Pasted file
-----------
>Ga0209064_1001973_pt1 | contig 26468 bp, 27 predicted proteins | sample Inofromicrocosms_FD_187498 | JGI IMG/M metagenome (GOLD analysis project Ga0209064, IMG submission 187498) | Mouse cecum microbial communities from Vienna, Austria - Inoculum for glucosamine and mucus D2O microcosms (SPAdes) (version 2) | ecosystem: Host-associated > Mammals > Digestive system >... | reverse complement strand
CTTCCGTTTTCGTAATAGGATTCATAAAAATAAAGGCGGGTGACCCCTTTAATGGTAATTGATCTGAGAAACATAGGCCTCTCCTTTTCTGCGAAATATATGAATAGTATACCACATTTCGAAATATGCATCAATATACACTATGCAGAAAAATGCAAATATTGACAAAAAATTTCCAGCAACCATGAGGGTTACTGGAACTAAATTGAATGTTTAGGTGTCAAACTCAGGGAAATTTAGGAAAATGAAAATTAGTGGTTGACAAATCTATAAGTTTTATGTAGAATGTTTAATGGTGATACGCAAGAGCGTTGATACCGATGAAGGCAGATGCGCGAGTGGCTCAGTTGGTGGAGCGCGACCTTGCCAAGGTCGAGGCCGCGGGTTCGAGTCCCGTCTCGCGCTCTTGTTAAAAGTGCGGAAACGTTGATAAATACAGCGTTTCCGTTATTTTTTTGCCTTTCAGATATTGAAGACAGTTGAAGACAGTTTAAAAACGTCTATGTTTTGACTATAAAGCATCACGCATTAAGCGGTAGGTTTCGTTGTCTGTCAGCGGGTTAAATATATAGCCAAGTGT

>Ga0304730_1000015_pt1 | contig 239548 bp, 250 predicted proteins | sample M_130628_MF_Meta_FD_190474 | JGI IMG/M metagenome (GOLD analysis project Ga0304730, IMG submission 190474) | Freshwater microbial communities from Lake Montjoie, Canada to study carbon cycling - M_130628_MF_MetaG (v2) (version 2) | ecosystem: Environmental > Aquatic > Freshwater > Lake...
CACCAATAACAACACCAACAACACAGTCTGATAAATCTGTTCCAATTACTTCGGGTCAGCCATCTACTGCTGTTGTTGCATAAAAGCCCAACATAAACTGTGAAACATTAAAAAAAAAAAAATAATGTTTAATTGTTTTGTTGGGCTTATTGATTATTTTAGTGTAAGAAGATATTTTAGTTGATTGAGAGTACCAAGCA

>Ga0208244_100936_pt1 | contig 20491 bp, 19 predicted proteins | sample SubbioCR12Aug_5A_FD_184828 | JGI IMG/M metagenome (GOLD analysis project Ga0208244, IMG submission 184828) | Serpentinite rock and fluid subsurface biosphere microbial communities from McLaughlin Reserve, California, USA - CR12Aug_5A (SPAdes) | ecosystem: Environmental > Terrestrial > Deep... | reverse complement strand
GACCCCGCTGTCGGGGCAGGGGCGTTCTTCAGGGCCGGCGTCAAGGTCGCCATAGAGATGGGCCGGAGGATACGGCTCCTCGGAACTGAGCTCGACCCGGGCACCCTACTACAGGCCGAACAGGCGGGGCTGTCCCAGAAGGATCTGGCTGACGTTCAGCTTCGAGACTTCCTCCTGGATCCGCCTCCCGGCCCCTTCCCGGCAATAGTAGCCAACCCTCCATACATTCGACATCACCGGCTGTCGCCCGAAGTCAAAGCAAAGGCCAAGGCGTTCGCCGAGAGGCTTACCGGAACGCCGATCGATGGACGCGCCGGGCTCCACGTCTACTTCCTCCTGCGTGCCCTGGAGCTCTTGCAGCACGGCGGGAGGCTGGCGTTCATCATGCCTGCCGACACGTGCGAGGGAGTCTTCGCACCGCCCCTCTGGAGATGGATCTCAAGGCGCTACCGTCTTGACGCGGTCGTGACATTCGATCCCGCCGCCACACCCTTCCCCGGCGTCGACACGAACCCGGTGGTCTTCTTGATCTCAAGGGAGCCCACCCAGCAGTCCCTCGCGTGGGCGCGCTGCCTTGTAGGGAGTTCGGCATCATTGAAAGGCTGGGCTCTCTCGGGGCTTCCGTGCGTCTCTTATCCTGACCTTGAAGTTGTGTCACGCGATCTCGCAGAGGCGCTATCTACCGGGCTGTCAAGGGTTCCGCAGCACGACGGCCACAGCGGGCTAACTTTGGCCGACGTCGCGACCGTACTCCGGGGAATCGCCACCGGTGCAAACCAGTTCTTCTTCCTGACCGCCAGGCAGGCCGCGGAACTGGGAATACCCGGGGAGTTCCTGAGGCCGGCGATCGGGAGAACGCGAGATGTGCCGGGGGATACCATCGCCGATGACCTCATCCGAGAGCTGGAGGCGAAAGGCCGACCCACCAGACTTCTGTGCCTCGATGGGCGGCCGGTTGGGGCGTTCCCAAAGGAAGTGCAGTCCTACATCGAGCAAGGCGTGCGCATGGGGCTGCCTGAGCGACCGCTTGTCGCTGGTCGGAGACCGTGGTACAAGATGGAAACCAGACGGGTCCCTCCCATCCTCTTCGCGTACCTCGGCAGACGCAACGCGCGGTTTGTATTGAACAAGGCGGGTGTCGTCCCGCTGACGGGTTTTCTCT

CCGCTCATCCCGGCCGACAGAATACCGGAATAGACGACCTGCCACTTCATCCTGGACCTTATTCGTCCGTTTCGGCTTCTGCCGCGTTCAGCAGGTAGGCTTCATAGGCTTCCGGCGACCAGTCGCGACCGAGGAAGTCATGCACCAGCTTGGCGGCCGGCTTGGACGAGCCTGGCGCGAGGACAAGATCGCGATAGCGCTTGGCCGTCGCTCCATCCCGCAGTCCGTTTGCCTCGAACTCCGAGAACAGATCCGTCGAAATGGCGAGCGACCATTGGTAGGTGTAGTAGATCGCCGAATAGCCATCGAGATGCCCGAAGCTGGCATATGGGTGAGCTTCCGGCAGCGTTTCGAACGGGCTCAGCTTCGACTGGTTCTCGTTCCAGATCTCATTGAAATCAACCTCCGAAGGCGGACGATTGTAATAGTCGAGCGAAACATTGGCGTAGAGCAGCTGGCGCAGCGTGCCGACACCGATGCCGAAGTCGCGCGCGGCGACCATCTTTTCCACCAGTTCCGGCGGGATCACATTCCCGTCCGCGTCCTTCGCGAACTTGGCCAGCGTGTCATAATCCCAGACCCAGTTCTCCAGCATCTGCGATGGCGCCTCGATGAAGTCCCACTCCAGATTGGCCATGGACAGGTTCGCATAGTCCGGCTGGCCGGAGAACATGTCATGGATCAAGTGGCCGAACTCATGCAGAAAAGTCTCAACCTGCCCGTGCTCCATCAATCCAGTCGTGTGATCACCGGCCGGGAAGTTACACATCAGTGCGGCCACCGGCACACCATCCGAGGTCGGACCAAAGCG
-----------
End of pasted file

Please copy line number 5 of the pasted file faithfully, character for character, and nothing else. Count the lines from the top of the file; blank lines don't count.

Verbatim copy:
>Ga0208244_100936_pt1 | contig 20491 bp, 19 predicted proteins | sample SubbioCR12Aug_5A_FD_184828 | JGI IMG/M metagenome (GOLD analysis project Ga0208244, IMG submission 184828) | Serpentinite rock and fluid subsurface biosphere microbial communities from McLaughlin Reserve, California, USA - CR12Aug_5A (SPAdes) | ecosystem: Environmental > Terrestrial > Deep... | reverse complement strand